The processing modules may be also referred to herein as accelerators, co-processors, processing modules, or otherwise, and include auxiliary functions, a compression/decompression accelerator, and a video process accelerator module. The interconnections of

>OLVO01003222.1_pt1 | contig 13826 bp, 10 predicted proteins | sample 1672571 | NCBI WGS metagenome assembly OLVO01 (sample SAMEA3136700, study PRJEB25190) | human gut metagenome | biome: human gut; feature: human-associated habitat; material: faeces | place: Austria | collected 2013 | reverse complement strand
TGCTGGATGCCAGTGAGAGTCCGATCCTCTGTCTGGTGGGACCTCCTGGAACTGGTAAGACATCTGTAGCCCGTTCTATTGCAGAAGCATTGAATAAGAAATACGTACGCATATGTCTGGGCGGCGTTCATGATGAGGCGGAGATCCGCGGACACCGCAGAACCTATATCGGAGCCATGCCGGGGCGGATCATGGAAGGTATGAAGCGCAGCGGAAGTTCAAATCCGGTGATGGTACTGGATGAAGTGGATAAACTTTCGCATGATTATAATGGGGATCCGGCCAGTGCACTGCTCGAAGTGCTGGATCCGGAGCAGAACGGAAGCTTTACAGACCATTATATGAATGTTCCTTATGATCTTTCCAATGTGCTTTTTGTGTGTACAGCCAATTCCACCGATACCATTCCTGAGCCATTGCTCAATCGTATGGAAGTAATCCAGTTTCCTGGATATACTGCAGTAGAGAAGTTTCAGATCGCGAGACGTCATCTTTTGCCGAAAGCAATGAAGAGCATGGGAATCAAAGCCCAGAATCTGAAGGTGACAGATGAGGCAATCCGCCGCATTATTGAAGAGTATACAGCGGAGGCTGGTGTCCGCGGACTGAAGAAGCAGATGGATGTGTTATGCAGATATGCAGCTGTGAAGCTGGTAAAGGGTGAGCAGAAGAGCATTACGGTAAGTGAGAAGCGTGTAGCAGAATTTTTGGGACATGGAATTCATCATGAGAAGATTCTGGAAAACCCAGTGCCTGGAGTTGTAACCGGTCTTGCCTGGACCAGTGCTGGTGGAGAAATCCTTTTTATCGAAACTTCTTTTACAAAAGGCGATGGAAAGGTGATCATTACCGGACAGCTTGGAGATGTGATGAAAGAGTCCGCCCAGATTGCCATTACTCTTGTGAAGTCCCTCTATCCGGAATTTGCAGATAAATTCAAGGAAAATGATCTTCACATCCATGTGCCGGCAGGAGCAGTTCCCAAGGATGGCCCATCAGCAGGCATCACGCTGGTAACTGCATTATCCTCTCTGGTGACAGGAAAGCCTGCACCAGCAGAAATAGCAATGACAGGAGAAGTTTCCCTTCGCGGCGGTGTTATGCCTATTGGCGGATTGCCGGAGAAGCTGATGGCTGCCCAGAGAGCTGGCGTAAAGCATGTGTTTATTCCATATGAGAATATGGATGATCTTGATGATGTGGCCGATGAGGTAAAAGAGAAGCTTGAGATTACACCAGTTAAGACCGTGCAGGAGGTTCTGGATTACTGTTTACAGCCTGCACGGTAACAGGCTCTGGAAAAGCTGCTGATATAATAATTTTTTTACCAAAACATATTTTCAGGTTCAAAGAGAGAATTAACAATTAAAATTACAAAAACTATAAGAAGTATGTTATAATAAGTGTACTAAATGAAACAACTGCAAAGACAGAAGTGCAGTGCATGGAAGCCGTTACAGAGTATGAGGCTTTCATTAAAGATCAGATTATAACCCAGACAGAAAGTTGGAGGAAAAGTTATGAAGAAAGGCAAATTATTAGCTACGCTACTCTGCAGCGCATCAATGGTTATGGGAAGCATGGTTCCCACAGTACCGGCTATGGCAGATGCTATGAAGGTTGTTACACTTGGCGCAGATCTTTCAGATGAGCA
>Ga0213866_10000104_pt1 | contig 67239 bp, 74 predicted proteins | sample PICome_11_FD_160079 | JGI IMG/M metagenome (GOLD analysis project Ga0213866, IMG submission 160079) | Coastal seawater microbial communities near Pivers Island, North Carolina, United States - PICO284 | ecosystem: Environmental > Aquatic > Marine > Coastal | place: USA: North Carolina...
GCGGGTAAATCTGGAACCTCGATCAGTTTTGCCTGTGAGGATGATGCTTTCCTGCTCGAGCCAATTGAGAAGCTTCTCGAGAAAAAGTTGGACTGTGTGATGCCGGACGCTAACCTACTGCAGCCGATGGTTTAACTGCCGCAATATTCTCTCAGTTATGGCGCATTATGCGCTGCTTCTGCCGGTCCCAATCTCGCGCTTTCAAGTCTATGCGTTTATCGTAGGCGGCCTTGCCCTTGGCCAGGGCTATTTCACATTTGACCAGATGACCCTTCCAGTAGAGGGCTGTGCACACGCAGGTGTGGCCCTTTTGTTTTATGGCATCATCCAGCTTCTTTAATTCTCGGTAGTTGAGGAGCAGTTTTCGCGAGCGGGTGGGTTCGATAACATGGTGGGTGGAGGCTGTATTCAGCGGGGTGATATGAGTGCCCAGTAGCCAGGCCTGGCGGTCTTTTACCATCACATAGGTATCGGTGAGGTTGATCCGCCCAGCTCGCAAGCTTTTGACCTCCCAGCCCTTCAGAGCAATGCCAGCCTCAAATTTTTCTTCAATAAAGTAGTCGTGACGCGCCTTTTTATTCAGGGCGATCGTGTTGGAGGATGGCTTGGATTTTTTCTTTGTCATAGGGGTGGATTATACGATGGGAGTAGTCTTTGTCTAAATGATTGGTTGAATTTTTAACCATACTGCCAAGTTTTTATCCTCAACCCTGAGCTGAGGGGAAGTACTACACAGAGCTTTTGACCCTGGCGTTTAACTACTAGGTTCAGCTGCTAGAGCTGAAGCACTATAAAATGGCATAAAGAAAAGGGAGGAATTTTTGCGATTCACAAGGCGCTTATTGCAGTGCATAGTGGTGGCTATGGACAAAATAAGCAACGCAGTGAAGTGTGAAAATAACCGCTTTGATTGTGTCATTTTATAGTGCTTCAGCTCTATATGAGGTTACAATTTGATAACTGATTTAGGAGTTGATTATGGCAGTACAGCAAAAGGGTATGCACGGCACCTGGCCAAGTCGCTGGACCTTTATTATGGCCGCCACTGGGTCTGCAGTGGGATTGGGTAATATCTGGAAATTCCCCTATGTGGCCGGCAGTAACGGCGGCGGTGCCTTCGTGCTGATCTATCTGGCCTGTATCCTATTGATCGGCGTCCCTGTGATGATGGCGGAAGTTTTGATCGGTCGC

As shown, layer 1 is the physical layer. Layer 1 defines the hardware implementation and electrical implementation of the bus, network cabling, connector type, pin out, physical data rates, etc. Examples of the physical layer specification include the RS232 and the RS422 specification. Data units at this layer are called bits. Layer 2 is the data layer. Different network and protocol characteristics are defined by different data-link layer specifications. The data-link layer is subdivided into the media access control (MAC) that controls accessing code data into valid signaling formats for the physical layer and the logical link control (LLC), which provides the link to the network layer. Here, the data units are called frames. Layer 3, the network layer, provides address assignments and packet forwarding methods. Data at this layer is often referred to as packets. Layer 4 is the transport layer, which provides transfer correctness, data recovery, and flow control, for example. TCP is a layer for protocol and the protocol data units are called segments in the transport layer. Again, Layers 1 through 4 are often referred to as the lower protocol layers.